Cosmetic Surgeries Rise in South Korea During Pandemic
South Korean demand for cosmetic surgery operations sharply increased in 2020.
Last year, the industry in South Korea was worth about $10.7 billion dollars. That was an increase of around nine percent from 2019. South Koreans are expected to spend around $11.8 billion this year, says Gangnam Unni, the country's largest online cosmetic surgery website.
Ryu Han-na is a 20-year-old university student. She got an operation on her nose in December.
Ryu took her classes online throughout 2020. She said the abilities to rest at home and to wear a face covering in public were important for her.
"I always wanted to get a nose job...I thought it would be the best to get it now before people start taking off masks when vaccines become available in 2021," she said as she prepared for the operation, which cost around $4,000.
"There will be bruises and swelling from the surgery but since we'll all be wearing masks I think that should help," she added.
That thinking is leading to an increased demand for such operations in South Korea. Gangnam Unni data showed its users grew to about 2.6 million last year, an increase of 63 percent from a year earlier.
However, the pandemic made it nearly impossible to sell cosmetic services to foreign patients. As a result, the industry has tried to promote its services more to people in the country and nearby.
Promote means to make something more popular or well-known.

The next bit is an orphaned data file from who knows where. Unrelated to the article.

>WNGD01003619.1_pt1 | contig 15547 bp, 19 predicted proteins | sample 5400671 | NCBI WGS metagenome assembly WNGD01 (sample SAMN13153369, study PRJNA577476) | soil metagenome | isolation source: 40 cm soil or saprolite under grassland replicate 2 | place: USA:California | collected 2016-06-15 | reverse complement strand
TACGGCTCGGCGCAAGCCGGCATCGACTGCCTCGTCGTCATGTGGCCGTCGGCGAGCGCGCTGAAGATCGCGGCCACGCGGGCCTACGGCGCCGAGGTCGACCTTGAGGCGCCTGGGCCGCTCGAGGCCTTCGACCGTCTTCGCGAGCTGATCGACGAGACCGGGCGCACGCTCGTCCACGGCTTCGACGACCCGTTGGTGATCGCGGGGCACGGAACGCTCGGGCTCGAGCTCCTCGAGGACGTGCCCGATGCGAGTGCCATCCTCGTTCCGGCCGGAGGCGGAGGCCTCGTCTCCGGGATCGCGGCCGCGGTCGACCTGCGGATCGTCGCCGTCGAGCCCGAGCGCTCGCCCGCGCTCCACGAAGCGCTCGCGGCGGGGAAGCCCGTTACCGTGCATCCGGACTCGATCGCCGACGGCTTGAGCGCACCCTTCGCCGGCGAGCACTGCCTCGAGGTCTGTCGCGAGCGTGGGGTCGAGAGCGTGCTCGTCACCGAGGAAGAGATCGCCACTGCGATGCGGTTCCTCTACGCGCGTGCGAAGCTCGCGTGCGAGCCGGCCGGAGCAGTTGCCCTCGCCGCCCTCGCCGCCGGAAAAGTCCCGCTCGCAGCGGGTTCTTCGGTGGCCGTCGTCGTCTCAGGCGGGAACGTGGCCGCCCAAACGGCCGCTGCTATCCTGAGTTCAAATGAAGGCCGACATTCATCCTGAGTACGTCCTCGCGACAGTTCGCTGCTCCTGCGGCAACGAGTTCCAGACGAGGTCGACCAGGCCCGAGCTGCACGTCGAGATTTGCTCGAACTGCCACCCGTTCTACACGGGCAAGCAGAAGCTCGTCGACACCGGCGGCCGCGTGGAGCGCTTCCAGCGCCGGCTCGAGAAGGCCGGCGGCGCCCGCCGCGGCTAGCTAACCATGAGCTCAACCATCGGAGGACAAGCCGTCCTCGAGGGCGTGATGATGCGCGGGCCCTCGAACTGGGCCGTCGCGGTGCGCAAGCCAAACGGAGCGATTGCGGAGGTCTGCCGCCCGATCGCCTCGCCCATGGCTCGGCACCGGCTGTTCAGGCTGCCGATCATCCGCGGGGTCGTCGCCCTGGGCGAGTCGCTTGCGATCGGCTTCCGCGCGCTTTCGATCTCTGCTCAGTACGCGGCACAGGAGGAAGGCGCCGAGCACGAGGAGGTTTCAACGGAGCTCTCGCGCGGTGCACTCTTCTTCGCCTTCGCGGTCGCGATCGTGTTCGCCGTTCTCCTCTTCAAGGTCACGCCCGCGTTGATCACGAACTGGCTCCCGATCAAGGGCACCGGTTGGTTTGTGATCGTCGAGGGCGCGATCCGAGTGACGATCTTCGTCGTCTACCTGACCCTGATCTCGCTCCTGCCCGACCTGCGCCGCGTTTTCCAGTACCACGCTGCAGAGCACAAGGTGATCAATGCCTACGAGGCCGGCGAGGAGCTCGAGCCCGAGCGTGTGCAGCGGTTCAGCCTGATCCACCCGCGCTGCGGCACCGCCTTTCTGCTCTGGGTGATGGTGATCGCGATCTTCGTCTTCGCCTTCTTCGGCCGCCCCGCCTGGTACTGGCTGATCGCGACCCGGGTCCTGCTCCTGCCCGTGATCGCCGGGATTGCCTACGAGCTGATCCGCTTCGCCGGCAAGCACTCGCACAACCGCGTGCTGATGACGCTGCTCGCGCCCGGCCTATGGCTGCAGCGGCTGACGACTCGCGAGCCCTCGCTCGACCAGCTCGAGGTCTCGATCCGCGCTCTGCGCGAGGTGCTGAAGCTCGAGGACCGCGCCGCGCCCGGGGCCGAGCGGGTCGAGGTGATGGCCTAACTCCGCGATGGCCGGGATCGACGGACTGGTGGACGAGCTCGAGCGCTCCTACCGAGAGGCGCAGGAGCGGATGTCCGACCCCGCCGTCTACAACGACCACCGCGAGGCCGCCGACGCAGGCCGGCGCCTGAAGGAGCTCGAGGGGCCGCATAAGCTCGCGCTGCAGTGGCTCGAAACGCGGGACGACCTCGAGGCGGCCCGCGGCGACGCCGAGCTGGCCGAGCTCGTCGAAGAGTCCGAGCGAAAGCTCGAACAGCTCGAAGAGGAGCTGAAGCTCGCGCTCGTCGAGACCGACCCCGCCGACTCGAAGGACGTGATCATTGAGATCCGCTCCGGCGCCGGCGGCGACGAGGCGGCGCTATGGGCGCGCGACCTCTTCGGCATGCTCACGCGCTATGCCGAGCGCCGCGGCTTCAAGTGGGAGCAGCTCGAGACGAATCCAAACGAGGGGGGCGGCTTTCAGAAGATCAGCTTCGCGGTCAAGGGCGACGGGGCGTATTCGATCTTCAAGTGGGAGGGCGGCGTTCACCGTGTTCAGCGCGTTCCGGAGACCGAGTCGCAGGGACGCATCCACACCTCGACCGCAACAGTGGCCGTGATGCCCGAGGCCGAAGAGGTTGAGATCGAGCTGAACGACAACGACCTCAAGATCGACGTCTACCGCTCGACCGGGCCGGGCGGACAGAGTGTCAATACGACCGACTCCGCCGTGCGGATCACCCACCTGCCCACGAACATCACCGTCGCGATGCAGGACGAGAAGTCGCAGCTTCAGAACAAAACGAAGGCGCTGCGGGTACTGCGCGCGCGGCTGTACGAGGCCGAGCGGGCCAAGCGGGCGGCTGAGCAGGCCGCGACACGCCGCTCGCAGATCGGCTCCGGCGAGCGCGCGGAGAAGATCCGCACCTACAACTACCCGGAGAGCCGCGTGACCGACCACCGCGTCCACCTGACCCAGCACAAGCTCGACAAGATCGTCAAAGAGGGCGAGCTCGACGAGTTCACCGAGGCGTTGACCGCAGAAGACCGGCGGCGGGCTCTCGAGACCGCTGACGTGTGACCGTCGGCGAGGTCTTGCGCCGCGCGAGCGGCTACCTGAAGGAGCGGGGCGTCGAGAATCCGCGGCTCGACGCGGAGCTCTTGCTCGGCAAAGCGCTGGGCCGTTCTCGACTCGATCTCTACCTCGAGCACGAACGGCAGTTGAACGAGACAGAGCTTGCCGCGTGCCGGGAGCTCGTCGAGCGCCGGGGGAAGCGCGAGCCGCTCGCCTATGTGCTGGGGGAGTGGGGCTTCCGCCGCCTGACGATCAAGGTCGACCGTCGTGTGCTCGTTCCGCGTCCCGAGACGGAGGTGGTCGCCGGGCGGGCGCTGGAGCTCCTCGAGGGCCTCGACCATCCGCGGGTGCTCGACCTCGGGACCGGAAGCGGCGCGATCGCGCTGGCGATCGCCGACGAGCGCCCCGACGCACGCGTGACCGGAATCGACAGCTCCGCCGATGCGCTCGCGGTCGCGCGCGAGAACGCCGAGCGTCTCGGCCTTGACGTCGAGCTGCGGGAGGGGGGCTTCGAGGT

Cosmetic surgeons say patients are interested in operations on all parts of the face. Some want operations on parts of the face that are easily hidden under coverings, such as the nose and lips. But others want operations in places that face coverings do not hide.
Park Cheol-woo is a surgeon at WooAhIn Plastic Surgery Clinic. Park was responsible for Ryu's operation.
"Both surgical and non-surgical inquiries about eyes, eyebrows, nose bridge and foreheads - the only visible parts - certainly increased," Park said.
Surgeon Shin Sang-ho runs Krismas Plastic Surgery Clinic. Shin said many people have spent their emergency payment from the government at hospitals and surgical centers.
"I felt like it's sort of a revenge spending. I've sensed that customers were expressing their pent-up emotions (from the coronavirus) by getting cosmetic procedures," Shin said.
Pent-up emotions are feelings that have been held back or not expressed.
Government data shows that of about $13 billion in government payments, 10.6 percent was used in hospitals and drug stores. That was the third-largest area of spending behind supermarkets and restaurants. However, details of spending at hospitals were not provided.
A third wave of coronavirus remains a concern in South Korea as the country reports more daily cases. "We've seen growing numbers of cancellations...recently as people refrain more from going outside..." Park said.
I'm John Russell.